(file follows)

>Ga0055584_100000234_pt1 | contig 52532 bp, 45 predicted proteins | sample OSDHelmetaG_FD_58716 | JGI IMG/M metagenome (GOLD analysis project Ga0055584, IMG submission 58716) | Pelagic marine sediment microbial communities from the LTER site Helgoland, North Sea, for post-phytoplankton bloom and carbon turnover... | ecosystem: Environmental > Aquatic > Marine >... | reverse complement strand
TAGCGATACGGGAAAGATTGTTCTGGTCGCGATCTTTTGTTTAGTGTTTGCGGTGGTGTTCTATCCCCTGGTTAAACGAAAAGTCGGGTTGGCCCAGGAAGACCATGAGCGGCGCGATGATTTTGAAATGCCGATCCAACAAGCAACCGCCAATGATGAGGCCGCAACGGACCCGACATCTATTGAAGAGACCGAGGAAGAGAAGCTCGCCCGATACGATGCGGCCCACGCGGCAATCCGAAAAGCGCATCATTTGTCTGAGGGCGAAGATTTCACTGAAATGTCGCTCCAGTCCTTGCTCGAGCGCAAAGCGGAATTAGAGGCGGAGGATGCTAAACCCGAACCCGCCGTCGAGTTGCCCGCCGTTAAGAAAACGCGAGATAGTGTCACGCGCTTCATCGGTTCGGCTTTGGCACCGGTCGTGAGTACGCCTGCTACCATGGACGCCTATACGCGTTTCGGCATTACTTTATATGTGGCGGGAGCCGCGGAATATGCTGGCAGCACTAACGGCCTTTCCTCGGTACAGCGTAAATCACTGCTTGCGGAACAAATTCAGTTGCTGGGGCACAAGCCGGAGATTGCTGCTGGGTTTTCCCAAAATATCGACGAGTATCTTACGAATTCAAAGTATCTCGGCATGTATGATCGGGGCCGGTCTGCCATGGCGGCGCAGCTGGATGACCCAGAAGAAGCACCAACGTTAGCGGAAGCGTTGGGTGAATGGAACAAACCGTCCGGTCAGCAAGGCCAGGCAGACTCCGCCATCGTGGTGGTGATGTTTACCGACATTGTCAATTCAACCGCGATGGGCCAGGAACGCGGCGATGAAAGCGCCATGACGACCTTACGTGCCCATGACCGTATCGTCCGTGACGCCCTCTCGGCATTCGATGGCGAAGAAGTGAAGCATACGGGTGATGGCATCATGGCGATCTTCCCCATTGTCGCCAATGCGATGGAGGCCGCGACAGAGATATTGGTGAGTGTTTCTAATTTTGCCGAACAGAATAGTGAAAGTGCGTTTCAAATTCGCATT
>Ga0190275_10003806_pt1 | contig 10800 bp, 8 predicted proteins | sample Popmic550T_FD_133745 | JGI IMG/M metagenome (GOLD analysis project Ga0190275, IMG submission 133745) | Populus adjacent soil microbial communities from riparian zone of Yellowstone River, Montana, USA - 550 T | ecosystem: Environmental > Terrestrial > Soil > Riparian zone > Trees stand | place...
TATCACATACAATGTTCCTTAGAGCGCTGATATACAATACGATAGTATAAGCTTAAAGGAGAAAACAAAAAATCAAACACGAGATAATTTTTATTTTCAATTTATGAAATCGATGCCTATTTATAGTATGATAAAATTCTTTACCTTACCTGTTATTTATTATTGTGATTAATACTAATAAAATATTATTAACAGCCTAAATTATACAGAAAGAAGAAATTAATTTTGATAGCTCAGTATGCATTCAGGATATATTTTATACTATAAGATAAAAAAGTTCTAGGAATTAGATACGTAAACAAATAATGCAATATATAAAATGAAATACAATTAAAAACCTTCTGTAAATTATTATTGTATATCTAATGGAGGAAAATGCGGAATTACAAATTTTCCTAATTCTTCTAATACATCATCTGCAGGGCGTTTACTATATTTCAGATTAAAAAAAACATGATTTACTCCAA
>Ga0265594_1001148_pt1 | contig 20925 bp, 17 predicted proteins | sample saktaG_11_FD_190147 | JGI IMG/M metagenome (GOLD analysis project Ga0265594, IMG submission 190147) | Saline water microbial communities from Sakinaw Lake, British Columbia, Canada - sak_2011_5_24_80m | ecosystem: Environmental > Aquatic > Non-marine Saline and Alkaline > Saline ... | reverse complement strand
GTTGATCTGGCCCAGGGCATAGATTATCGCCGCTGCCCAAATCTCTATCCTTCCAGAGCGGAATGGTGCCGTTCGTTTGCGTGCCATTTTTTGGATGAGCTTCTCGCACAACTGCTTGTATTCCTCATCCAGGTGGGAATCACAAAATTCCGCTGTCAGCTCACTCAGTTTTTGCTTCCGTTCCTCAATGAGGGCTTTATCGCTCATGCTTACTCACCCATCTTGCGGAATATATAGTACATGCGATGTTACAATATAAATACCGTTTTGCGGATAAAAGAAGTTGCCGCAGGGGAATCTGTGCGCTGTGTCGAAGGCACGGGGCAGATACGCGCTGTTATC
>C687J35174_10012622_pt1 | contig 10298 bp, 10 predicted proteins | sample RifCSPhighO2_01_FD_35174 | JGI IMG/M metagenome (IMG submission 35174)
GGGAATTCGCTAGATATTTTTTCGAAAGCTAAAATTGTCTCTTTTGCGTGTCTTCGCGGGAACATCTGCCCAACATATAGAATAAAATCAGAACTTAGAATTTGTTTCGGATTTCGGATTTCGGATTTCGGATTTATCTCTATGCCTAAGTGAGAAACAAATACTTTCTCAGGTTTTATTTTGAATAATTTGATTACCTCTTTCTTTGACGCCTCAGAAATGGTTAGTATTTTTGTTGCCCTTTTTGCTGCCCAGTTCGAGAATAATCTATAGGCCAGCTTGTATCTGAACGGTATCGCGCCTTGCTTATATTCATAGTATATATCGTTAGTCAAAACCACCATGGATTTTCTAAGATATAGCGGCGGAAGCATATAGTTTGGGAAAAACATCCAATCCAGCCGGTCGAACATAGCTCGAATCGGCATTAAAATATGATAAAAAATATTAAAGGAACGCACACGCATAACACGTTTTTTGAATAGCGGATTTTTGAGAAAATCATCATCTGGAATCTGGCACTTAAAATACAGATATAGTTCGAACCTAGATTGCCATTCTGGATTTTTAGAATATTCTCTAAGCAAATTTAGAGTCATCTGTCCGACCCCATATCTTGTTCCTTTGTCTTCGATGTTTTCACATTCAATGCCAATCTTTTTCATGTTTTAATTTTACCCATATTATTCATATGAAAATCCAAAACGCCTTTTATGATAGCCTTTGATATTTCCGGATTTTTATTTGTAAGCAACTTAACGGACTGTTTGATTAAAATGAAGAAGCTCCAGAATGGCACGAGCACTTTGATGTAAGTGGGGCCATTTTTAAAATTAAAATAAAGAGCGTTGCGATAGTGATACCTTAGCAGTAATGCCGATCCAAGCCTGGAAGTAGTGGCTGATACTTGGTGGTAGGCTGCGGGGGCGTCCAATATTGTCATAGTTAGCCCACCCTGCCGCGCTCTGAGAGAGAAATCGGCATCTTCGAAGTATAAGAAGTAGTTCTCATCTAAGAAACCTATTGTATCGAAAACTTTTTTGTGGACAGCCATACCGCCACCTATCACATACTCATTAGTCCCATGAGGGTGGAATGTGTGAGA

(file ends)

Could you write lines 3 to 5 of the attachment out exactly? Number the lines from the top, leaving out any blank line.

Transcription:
>Ga0190275_10003806_pt1 | contig 10800 bp, 8 predicted proteins | sample Popmic550T_FD_133745 | JGI IMG/M metagenome (GOLD analysis project Ga0190275, IMG submission 133745) | Populus adjacent soil microbial communities from riparian zone of Yellowstone River, Montana, USA - 550 T | ecosystem: Environmental > Terrestrial > Soil > Riparian zone > Trees stand | place...
TATCACATACAATGTTCCTTAGAGCGCTGATATACAATACGATAGTATAAGCTTAAAGGAGAAAACAAAAAATCAAACACGAGATAATTTTTATTTTCAATTTATGAAATCGATGCCTATTTATAGTATGATAAAATTCTTTACCTTACCTGTTATTTATTATTGTGATTAATACTAATAAAATATTATTAACAGCCTAAATTATACAGAAAGAAGAAATTAATTTTGATAGCTCAGTATGCATTCAGGATATATTTTATACTATAAGATAAAAAAGTTCTAGGAATTAGATACGTAAACAAATAATGCAATATATAAAATGAAATACAATTAAAAACCTTCTGTAAATTATTATTGTATATCTAATGGAGGAAAATGCGGAATTACAAATTTTCCTAATTCTTCTAATACATCATCTGCAGGGCGTTTACTATATTTCAGATTAAAAAAAACATGATTTACTCCAA
>Ga0265594_1001148_pt1 | contig 20925 bp, 17 predicted proteins | sample saktaG_11_FD_190147 | JGI IMG/M metagenome (GOLD analysis project Ga0265594, IMG submission 190147) | Saline water microbial communities from Sakinaw Lake, British Columbia, Canada - sak_2011_5_24_80m | ecosystem: Environmental > Aquatic > Non-marine Saline and Alkaline > Saline ... | reverse complement strand